by Andrew MacLeod
To make history as the first Green Party member elected to Canada’s parliament, leader Elizabeth May must get past the incumbent, Conservative Gary Lunn. Luckily for May, who is positioning herself as the best candidate to beat Lunn, there is still a strong odour lingering from Lunn’s ‘victory’ in 2008, an odour that has yet to completely disappear. Complaints filed by constituents with Elections Canada remain unresolved, as do many unanswered questions asked in the House of Commons.
People in the riding will recall Lunn was in a tight fight with environmentalist Liberal Briony Penn, who came within 2,700 votes of unseating a cabinet minister often disparagingly lampooned in Frank magazine. The Ottawa-based magazine, familiar to many Canadians, was a popular, behind-the-scenes scandal sheet. Unfortunately, it ceased publication in October 2008.
Penn, in an interview, sounds like she’s still recovering. “I just felt like I was brutalized for two years,” she said. “There’s huge deterrence to running when you’re up against an oil patch that’s merciless, that will do anything to win.”
On the eve of the 2008 election, automated phone calls to people in the riding encouraged them to support NDP candidate Julian West. Problem is the calls went out 20 days after West had publicly withdrawn from the campaign. He withdrew after the media unearthed a headline story from 1996 that described how he had taken his clothes off, took part in naked body painting and swam in-the-buff during an environmental youth conference at a lakeside camp west of Lake Cowichan. Though many knew the NDP candidate had quit weeks earlier, it was too late to have his name officially removed from the ballot and 3,700 people voted for him anyway.
Recipients of the robo-calls who were equipped with caller display said the calls appeared to be coming from the NDP riding association president’s phone, who insists neither he nor anyone else associated with the NDP campaign had any part in making them. A Telus spokesperson confirmed that “spoofing” the caller ID system was possible, a practice that would conceal the call’s true source. Since the practice is legal in Canada, there was nothing the company could do, he said.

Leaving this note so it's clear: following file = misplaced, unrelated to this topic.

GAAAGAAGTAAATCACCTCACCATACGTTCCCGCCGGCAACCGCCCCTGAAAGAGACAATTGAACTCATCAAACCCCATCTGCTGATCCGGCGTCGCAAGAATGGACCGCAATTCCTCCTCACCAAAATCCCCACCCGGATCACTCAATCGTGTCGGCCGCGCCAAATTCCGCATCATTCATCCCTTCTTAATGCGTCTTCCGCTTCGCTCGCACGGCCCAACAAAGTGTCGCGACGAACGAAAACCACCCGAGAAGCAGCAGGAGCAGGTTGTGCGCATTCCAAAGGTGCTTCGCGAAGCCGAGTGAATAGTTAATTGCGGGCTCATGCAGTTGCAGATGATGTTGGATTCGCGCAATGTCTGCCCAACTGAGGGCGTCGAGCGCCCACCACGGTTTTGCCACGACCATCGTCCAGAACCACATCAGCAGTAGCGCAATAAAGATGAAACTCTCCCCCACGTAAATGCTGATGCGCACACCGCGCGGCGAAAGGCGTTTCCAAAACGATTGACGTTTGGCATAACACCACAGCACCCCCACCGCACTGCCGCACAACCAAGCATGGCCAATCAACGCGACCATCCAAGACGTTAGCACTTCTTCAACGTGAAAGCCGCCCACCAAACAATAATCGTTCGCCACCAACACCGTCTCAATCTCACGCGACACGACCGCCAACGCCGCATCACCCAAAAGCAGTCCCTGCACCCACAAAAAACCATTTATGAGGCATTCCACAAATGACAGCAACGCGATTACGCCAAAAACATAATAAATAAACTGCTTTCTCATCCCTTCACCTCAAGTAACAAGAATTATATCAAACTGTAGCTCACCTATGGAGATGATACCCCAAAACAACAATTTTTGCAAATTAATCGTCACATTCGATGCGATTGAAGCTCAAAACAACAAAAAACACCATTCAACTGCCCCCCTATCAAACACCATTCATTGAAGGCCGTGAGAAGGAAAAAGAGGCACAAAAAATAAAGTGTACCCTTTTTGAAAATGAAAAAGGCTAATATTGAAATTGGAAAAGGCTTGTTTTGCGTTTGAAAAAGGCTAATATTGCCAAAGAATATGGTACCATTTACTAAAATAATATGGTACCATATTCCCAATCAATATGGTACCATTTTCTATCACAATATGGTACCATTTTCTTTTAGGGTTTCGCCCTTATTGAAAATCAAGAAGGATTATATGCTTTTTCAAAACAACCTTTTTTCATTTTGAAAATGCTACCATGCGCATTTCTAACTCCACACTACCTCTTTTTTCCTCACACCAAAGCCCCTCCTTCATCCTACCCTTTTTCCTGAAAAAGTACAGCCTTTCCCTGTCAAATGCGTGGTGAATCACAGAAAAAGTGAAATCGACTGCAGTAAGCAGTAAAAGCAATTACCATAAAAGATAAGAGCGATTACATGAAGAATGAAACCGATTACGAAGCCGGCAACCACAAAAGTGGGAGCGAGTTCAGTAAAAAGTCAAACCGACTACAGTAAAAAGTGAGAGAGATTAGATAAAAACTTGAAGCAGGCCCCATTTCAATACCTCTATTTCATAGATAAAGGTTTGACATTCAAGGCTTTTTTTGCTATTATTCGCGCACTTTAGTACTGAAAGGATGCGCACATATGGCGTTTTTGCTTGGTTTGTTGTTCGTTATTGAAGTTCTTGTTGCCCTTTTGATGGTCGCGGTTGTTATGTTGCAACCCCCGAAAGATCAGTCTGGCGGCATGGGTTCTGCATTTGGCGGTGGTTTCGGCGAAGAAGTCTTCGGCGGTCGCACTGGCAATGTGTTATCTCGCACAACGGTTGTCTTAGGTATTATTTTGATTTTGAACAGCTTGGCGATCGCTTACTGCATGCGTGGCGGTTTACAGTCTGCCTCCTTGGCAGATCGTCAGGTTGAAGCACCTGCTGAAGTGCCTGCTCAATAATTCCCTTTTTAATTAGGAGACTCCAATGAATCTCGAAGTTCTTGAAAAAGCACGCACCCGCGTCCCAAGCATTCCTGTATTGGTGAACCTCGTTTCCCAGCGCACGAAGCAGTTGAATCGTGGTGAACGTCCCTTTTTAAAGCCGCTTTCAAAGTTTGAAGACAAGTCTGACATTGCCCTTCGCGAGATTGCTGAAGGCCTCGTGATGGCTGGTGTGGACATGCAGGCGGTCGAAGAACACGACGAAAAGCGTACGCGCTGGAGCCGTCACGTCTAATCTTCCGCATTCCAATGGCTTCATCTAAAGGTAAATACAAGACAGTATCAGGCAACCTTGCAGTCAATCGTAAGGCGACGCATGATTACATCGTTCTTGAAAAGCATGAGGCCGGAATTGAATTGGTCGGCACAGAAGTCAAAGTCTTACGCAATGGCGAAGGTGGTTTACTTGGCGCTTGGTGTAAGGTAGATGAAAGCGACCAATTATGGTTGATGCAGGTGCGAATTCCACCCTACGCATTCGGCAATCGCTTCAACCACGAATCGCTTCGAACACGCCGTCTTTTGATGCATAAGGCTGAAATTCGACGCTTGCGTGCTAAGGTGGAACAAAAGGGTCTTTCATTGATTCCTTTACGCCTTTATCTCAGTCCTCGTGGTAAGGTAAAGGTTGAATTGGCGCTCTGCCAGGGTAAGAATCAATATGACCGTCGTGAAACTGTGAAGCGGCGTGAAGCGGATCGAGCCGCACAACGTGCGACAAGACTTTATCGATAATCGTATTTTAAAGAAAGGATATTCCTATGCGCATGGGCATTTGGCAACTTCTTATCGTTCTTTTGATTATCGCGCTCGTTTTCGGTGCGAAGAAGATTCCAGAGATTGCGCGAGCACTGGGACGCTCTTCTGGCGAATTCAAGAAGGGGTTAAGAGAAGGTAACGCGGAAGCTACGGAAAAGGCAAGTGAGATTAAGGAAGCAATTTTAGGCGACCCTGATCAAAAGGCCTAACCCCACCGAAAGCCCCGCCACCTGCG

As might be expected, the response infuriated many Saanich-Gulf Islands residents who believe the calls had a significant impact on the final voting outcome. If you recall, Lunn only won by 2,625 votes and the 3,700 votes cast for Julian West would likely have made all the difference. Lunn also had the most to gain by having someone make the bogus calls. A representative from Lunn’s campaign went on record at the time saying they weren’t responsible for the calls.
In its subsequent investigation into the question, Elections Canada stated it had “…found no one who had actually been influenced in their vote because of the purported telephone call, nor was he [the Elections Canada representative] able to identify the source or the person or persons who actually made the calls.”
Still, many question the thoroughness of the investigation. “Had anything of this kind taken place in Haiti, a place where Canada sends international observers to ensure fair elections, a new round of voting would likely have been ordered. But when it comes to Saanich-Gulf Islands, a less rigorous standard seems to apply,” said a former resident of the riding.
But bogus robo-calls aren’t the only allegation of dirty tricks committed by Gary Lunn’s campaign.
While his campaign spent close to its legal limit, what caught the eye of election watchers was the fact that five third party advertisers spent another $15,000 on advertising endorsing Lunn. One of the groups, Citizens Against Higher Taxes, said it bought signs from Lunn’s campaign co-manager Byng Giraud.
At the time, The Tyee reported the advertisers in question appeared to have close links to Lunn’s team. Four of the groups shared the same financial agent and were registered out of the office of lawyer Bruce Hallsor. At the time, Hallsor was vice-president of the Conservative’s Saanich-Gulf Islands riding association. He is also a long time Conservative organizer federally, a former Canadian Alliance Party candidate and a provincial Liberal.